The second way of making a Coalition Victory deck is to concentrate on changing the colors of creatures and types of land once they are on the table. If Coalition Victory is a viable card for the new Type 2, I think it may be with this strategy. The above deck uses Harrow and Fact or Fiction to get the five basic lands and bolsters its mana with Birds of Paradise and Utopia Tree. The Birds and Tree also give the deck creatures, which can then be transmogrified using Tidal Visionary and

Distorting Lens. The Visionary also happens to be a creature (and a different color than green). Dominate grabs an opposing creature, who is hopefully neither green nor blue, that can also be color-changed. Teferi’s Moat (and Dominate too) defend you while you bewilder your opponent with color-swapping tricks. As a sidenote, both the Visionary and Lens help in the defense when the Moat is on the table.

God help me, I won with this deck the first time I tried. Immediately afterward I put it away, my hands shaking at the keyboard, and decided never to play it again.

Is the deck fragile? Undoubtedly. Will it work consistently? In a word… No. Can you run around doing cartwheels and scream”I won with Coalition Victory! I won with Coalition Victory!” if it ever works? Abso-freakin’-lutely.

Tomorrow, our journey continues down the Rogue Road…

Jay Moldenhauer-Salazar

“doctorjay” on Magic Encyclopedia

Day…. Seven… Running out of…. water…

Oh well, I guess it’s a little late to even hint at Survivor humor. If indeed that joke was Survivor humor. It may just have been survivor humor, which is clearly different.

I am back with three more decks (“What’s he talking about?” you say? Check out my first article <link> almost a week ago. And log into StarCity more often! Sheesh!). Let’s jump right into them shall we?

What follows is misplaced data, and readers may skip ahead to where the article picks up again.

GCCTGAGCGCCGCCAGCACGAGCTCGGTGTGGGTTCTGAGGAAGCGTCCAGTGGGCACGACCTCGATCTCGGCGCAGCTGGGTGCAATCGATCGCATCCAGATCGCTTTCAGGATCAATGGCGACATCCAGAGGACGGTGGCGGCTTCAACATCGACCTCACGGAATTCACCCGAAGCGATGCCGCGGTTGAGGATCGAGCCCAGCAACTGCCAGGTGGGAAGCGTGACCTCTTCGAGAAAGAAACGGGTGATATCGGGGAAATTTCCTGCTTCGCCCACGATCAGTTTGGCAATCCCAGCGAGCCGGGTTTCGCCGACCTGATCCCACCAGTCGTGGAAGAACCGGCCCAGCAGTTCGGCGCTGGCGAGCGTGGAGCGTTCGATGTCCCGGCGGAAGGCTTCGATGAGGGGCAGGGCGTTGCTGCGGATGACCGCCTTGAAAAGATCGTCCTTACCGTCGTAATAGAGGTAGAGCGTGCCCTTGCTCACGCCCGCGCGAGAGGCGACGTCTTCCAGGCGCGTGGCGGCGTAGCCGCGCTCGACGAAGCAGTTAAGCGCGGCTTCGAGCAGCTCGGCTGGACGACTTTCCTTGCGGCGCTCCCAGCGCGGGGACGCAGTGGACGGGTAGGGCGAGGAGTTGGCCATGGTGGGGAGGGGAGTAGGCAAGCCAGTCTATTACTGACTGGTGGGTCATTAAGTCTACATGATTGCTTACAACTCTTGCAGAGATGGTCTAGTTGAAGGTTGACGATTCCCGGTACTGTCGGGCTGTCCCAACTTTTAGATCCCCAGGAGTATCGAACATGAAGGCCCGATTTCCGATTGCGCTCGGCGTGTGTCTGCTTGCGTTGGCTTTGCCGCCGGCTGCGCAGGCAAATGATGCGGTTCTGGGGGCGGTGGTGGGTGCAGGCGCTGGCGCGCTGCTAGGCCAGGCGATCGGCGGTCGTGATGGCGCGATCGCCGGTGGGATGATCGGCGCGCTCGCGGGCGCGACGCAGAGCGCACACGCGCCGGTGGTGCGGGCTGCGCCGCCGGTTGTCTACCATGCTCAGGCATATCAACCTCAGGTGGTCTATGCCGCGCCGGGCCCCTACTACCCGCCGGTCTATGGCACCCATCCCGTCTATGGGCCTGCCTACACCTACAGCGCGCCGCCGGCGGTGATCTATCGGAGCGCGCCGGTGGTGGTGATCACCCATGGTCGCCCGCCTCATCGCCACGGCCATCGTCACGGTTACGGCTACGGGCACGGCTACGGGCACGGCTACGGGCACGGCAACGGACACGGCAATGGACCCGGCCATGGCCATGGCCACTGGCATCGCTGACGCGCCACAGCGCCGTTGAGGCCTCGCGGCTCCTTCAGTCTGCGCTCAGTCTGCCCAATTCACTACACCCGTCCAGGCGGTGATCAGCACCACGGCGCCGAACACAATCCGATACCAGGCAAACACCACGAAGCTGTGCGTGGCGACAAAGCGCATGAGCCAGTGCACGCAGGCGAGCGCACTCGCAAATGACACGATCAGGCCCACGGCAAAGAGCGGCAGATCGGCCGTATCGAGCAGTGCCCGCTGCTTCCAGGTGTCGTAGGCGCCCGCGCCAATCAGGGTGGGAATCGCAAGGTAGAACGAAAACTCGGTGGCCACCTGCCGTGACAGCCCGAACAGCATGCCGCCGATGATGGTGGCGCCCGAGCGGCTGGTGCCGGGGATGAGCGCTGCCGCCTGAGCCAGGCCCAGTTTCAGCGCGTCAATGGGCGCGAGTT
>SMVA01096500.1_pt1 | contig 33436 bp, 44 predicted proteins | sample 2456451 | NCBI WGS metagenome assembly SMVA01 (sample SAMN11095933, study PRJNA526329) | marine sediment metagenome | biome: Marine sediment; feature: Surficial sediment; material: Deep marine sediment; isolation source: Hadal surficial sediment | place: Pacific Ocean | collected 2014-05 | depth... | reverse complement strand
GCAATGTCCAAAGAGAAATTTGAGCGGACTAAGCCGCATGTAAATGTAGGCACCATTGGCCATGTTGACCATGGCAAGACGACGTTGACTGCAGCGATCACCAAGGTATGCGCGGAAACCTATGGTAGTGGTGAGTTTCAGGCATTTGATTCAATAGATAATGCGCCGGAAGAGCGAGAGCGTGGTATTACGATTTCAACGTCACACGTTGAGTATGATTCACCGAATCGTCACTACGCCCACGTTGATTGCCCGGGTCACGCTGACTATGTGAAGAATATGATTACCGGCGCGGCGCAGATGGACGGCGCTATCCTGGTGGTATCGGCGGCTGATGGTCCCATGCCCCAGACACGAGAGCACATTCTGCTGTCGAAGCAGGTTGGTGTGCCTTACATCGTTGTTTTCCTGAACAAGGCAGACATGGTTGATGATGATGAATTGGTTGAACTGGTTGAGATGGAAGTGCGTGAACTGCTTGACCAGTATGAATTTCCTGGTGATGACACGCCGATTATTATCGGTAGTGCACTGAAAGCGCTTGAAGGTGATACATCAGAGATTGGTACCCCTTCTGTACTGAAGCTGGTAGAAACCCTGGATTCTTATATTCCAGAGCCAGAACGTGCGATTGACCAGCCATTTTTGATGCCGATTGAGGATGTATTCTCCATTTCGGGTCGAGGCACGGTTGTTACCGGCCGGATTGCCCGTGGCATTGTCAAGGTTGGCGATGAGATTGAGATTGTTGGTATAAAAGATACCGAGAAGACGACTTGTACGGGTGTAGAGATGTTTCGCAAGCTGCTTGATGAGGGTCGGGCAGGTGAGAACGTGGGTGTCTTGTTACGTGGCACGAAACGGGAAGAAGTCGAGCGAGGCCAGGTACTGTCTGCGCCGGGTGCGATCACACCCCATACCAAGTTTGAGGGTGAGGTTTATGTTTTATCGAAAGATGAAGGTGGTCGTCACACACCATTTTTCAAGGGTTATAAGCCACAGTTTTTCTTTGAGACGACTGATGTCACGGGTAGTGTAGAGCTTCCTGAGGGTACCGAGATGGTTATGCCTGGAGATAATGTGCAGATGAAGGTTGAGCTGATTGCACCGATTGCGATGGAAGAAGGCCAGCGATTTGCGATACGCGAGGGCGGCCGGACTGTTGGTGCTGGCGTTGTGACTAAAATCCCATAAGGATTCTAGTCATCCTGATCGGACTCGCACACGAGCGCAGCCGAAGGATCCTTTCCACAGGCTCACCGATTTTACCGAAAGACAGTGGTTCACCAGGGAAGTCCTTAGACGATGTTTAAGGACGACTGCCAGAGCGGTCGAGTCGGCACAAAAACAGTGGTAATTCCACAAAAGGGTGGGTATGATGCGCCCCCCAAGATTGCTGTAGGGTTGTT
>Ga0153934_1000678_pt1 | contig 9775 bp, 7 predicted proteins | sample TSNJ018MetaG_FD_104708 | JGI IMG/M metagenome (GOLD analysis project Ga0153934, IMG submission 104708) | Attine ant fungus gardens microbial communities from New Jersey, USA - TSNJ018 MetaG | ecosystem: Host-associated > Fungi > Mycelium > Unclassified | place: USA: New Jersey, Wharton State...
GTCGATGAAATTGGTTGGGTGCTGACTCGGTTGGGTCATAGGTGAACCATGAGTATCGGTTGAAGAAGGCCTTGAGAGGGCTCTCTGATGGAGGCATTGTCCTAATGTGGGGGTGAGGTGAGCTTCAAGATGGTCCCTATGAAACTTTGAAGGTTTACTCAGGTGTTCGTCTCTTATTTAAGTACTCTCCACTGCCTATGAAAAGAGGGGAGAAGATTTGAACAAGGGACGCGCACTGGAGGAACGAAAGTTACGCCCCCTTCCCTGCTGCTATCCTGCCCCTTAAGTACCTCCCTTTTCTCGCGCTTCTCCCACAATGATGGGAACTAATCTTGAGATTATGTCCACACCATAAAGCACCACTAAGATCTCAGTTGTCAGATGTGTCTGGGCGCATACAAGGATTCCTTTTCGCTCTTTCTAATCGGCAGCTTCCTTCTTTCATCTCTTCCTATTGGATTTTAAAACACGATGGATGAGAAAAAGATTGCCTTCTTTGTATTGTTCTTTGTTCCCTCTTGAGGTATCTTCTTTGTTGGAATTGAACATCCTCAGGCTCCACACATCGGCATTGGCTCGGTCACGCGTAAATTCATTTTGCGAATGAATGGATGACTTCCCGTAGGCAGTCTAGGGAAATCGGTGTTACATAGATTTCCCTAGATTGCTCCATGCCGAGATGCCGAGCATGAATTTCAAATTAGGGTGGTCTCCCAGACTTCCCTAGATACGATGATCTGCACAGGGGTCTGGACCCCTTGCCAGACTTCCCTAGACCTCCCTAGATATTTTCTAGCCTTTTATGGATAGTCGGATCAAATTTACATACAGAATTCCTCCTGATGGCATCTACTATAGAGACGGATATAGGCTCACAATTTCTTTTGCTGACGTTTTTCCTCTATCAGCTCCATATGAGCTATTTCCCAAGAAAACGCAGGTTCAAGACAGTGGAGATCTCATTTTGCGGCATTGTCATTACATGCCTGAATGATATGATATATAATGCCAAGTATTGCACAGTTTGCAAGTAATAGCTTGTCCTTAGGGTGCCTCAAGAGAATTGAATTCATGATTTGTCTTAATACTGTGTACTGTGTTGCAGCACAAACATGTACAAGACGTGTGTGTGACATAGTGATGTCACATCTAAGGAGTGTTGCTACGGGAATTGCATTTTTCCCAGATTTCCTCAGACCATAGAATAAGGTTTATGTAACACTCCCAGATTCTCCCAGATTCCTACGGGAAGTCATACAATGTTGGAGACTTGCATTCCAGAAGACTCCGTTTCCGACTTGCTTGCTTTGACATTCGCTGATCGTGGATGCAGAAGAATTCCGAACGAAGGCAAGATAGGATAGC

Deck 19: SATYR.dec

Tourney Play Rating: 7.5

Casual Play Rating: 7

4 Birds of Paradise

4 River Boa

4 Blastoderm

4 Lumbering Satyr

2 Rooting Kavu

4 Accumulated Knowledge

4 Counterspell

4 Harrow

4 Fact or Fiction

3 Crystal Spray

14 Forest

9 Island

How come no one calls their decks”.dec” anymore? Isn’t Apprentice still around? Was it all just a fad? A cheesy trend? A silly idea in the first place?

Personally, I think that Blastoderm is the best creature in the new Type 2. Birds of Paradise is the best multicolor mana source in the new Type 2. After some playtesting I also am convinced that Fact or Fiction might be the best _card_ in the new Type 2. Counterspell, as much as I despise it, is probably the best control card in the game of Magic. Put all of these elements together and add a trick that Will Estacio turned me

onto–Lumbering Satyr and one of my favorite new cards Crystal Spray-and you have Satyr.dec.

This deck is neat. It wins by casting a bevy of big creatures and it has enough card drawing to ensure the big creatures keep coming. It even has the dreaded Counterspell to give an opponent pause whenever the deck has two blue mana sources untapped. Accumulated Knowledge and Rooting Kavu have some good synergy with Fact or Fiction. Crystal Spray can be used with the Satyr to give all of the fatties in the deck a landwalk of choice

for a turn or can be used to take away opposing creatures’ forestwalk so those fatties can block. I find the deck to be extremely solid and my only real concern is Void. Every card in the deck pretty much costs either two or four mana. Against Void, this is a serious problem and should be taken into consideration during sideboarding.


Tourney Play Rating: 6

Casual Play Rating: 6

4 Stormscape Apprentice

3 Stormscape Master

1 Dromar, the Banisher

4 Disrupt

4 Opt

4 Counterspell

4 Fact or Fiction

3 Recoil

3 Teferi’s Moat

2 Disenchant

2 Terror

3 Coastal Tower

3 Salt Marsh

2 Adarkar Wastes

2 Underground River

10 Island

3 Plains

3 Swamp